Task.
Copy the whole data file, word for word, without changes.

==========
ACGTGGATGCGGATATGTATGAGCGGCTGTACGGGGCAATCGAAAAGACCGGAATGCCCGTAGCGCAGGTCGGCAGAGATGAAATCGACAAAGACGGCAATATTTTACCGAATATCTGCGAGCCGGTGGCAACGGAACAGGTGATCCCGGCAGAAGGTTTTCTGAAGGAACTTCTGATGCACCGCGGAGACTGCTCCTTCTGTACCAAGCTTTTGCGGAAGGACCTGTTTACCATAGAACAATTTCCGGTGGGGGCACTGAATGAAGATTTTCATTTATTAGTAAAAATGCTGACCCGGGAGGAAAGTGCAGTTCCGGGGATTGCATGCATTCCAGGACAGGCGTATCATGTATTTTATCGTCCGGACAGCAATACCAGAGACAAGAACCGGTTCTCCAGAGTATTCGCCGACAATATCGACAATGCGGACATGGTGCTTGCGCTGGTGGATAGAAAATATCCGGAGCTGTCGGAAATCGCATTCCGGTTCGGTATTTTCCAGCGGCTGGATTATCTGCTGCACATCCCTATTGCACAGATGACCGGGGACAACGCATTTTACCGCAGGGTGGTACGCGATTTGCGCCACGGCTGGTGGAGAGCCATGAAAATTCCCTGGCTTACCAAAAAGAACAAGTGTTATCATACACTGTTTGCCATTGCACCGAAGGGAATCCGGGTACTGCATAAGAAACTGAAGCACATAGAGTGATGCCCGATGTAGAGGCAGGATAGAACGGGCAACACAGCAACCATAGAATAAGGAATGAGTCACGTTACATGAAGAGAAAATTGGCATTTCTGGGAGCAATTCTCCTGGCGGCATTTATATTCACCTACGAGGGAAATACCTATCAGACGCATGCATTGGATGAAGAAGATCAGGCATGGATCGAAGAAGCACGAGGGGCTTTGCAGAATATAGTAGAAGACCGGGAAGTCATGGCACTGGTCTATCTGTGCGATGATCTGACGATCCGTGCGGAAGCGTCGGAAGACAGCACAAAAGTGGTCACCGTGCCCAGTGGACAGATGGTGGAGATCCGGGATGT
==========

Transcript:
ACGTGGATGCGGATATGTATGAGCGGCTGTACGGGGCAATCGAAAAGACCGGAATGCCCGTAGCGCAGGTCGGCAGAGATGAAATCGACAAAGACGGCAATATTTTACCGAATATCTGCGAGCCGGTGGCAACGGAACAGGTGATCCCGGCAGAAGGTTTTCTGAAGGAACTTCTGATGCACCGCGGAGACTGCTCCTTCTGTACCAAGCTTTTGCGGAAGGACCTGTTTACCATAGAACAATTTCCGGTGGGGGCACTGAATGAAGATTTTCATTTATTAGTAAAAATGCTGACCCGGGAGGAAAGTGCAGTTCCGGGGATTGCATGCATTCCAGGACAGGCGTATCATGTATTTTATCGTCCGGACAGCAATACCAGAGACAAGAACCGGTTCTCCAGAGTATTCGCCGACAATATCGACAATGCGGACATGGTGCTTGCGCTGGTGGATAGAAAATATCCGGAGCTGTCGGAAATCGCATTCCGGTTCGGTATTTTCCAGCGGCTGGATTATCTGCTGCACATCCCTATTGCACAGATGACCGGGGACAACGCATTTTACCGCAGGGTGGTACGCGATTTGCGCCACGGCTGGTGGAGAGCCATGAAAATTCCCTGGCTTACCAAAAAGAACAAGTGTTATCATACACTGTTTGCCATTGCACCGAAGGGAATCCGGGTACTGCATAAGAAACTGAAGCACATAGAGTGATGCCCGATGTAGAGGCAGGATAGAACGGGCAACACAGCAACCATAGAATAAGGAATGAGTCACGTTACATGAAGAGAAAATTGGCATTTCTGGGAGCAATTCTCCTGGCGGCATTTATATTCACCTACGAGGGAAATACCTATCAGACGCATGCATTGGATGAAGAAGATCAGGCATGGATCGAAGAAGCACGAGGGGCTTTGCAGAATATAGTAGAAGACCGGGAAGTCATGGCACTGGTCTATCTGTGCGATGATCTGACGATCCGTGCGGAAGCGTCGGAAGACAGCACAAAAGTGGTCACCGTGCCCAGTGGACAGATGGTGGAGATCCGGGATGT